Wildlife 'thrived' in 2013 after hot summer

 
Tree bumble bee The tree bumblebee was seen north of Hadrian's Wall for the first time

Related Stories

The hot summer in the UK provided a much-needed boost for wildlife with butterflies, moths and grasshoppers all thriving, the National Trust says.

The warm weather also led to an explosion of berries, nuts and seeds.

The trust's Matthew Oates said 2013 was "one of the most remarkable wildlife years in living memory".

But it said a cold, late spring meant badgers and hedgehogs did not have their usual quantity of worms, and some seabirds died from starvation.

'Real cracker'

Bees and crickets were among other winners.

The distinctive tree bumblebee - which only began to colonise in the UK 12 years ago - was seen north of Hadrian's Wall for the first time.

Many insects had been scarce last year because of poor weather.

The cool spring also provided a long flowering season for snowdrops, primrose and bluebells.

And in some places, there was an explosion of orchids.

Waxwing Birders had a "deeply memorable" year with an abundance of species including the waxwing
Long-tailed blue butterfly Sun-loving insects, such as the long-tailed blue butterfly fared well
Seven-spot ladybird It was a poor year for seven-spot ladybirds, which feed on garden aphids

Mr Oates said: "We were more than overdue a good summer and eventually we got a real cracker, although it kicked in after the slowest of possible starts.

"The way our butterflies and other sun-loving insects bounced back in July was utterly amazing, showing nature's powers of recovery at their best."

Many birds and mammals had also recovered well from the cold spring, he said.

'Collect memories'

"Importantly, we have seen more winners than losers in our wildlife year, which is a tremendous result considering where we were last year."

He added; "For most specialist naturalists, such as birders and butterfliers, it became deeply memorable because naturalists, like many other people, collect memories."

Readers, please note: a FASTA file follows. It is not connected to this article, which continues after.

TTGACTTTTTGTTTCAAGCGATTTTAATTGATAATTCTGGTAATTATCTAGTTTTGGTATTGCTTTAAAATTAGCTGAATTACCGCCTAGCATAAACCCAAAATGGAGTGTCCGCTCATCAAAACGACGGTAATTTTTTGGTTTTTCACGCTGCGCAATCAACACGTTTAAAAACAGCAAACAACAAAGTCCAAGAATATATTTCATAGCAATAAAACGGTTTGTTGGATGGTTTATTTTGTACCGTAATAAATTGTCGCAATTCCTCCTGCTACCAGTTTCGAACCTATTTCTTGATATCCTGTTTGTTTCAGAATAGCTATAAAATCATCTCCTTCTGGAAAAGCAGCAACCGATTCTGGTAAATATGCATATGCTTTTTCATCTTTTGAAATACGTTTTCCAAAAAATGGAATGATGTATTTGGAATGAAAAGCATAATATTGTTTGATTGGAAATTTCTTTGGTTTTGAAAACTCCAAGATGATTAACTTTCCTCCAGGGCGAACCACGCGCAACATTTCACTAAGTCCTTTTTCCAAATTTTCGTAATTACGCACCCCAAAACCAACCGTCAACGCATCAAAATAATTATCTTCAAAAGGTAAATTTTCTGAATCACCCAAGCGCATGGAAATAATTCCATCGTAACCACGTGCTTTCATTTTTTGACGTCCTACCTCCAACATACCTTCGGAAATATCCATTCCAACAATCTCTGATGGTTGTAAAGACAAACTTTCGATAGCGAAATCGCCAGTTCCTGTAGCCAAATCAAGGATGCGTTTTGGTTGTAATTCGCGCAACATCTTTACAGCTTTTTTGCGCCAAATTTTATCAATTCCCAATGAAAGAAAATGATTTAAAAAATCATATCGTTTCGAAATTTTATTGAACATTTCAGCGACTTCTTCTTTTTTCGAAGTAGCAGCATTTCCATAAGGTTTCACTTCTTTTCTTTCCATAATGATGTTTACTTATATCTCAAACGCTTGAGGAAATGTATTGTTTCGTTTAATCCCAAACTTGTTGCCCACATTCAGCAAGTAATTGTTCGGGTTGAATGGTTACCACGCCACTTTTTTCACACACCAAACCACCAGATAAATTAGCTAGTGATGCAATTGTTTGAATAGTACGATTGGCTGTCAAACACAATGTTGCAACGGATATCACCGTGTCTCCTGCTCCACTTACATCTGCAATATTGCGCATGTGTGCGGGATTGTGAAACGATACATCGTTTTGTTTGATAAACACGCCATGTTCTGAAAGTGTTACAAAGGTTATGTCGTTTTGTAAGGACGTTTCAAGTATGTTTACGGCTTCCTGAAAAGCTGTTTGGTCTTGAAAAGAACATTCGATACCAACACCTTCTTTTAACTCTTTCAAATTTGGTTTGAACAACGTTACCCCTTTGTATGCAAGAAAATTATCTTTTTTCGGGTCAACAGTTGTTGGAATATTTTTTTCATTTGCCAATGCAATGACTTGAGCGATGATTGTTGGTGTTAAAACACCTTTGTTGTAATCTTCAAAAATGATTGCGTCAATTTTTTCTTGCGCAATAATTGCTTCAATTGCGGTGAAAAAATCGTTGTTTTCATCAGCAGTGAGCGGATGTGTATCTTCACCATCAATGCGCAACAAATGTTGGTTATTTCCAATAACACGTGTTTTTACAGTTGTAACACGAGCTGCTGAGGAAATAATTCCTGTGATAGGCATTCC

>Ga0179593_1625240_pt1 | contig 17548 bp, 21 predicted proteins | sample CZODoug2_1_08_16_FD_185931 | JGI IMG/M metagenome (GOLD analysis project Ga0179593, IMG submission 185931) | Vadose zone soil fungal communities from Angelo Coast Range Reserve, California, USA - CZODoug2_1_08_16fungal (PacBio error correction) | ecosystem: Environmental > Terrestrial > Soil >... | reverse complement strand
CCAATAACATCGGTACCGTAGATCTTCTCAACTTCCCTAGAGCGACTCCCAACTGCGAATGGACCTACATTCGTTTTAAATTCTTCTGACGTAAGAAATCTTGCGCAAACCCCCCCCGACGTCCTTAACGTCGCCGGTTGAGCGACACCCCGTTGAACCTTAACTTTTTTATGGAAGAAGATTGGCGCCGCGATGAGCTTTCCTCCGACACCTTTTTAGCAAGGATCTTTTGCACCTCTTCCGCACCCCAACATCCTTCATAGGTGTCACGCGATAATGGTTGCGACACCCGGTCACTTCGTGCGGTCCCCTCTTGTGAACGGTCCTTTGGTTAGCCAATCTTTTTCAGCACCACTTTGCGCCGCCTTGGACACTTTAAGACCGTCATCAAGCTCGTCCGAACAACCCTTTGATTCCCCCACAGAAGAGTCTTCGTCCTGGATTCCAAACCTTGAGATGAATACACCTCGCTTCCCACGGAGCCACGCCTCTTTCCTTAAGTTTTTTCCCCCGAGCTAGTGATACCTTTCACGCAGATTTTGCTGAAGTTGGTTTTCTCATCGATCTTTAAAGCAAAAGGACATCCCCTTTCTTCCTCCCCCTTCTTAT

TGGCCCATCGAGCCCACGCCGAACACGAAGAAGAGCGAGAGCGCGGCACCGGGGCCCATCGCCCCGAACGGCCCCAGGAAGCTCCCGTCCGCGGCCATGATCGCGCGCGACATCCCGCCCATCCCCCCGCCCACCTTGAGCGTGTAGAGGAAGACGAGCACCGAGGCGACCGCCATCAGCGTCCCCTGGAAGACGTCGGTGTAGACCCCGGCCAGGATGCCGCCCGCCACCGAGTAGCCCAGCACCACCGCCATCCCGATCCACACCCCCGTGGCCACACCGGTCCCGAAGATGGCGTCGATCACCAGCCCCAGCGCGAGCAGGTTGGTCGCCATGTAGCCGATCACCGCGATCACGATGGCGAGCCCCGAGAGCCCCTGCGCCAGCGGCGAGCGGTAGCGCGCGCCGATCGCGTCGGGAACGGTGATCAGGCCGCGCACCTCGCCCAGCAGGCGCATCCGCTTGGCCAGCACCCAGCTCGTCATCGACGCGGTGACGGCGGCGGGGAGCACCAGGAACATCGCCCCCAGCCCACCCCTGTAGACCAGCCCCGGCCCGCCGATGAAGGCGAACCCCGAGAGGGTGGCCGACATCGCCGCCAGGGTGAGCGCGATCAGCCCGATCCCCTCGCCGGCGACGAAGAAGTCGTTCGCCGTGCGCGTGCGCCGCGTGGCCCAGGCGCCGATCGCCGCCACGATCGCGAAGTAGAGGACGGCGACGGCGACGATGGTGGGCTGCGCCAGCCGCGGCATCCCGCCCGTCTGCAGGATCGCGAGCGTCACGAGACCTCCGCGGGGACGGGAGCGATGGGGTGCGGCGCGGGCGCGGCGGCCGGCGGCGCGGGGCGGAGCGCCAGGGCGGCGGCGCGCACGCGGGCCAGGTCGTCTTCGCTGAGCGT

But the extended cold period was a difficult time for breeding frogs and many mammals coming out of hibernation.

It was a poor year for garden aphids, as well as the seven-spot ladybirds and birds - including tits - which feed on them.

The number of slugs was also dramatically reduced - something many gardeners are unlikely to regret.

 

More on This Story

Related Stories

The BBC is not responsible for the content of external Internet sites

Comments

This entry is now closed for comments

Jump to comments pagination
 
  • rate this
    +7

    Comment number 78.

    Add this moment in my garden, in Yorkshire. The Bluebells and Daffodils, are poking through. So a very mild winter also.

  • rate this
    +12

    Comment number 66.

    I noticed there was an alarming lack of honeybees last summer around the flowers when in bloom. I saw many bumblebees, hoverflies and butterflies but not one single honeybee all season. I hope this is not a reflection on the rough time they are currently experiencing and purely coincidence.

  • rate this
    +8

    Comment number 59.

    I am a hedgehog carer and this year a lot of my local hedgehogs did not come out of hibernation after the cold winter, 2 turned up in my feeder on a very cold night in April and were in such a bad way that they had to be rescued.

  • rate this
    +4

    Comment number 55.

    On the Essex Suffolk borders I saw far less butterflies other than cabbage whites than in any of the previous five years. Fewer garden birds and fewer frogs and toads in my two garden ponds. Not a single newt.

    And there is no way that it could have been considered a warm summer compared to most of the last five or six apart from 2012.

  • rate this
    +9

    Comment number 48.

    We had a good year for mason bees here for 2 months there was a swarm outside our back door it was amazing, now I have 650 nest tube full & in hibernation ready to go next spring, I also have a further 400 tubes ready for the off. But the bigger picture isn so good, we have to little ild areas for wildlife to survive in the countryside, the farmed fields as mono culture wasteland were little lives

 

Comments 5 of 8

 

More Science & Environment stories

RSS

Features & Analysis

BBC Future

(Getty Images)

Dawkins: What are aliens like?

The biologist on strange life beyond Earth Read more...

Programmes

  • The Audi RS7Click Watch

    Tech news review of the week including a speed record for a self-driving car

BBC © 2014 The BBC is not responsible for the content of external sites. Read more.

This page is best viewed in an up-to-date web browser with style sheets (CSS) enabled. While you will be able to view the content of this page in your current browser, you will not be able to get the full visual experience. Please consider upgrading your browser software or enabling style sheets (CSS) if you are able to do so.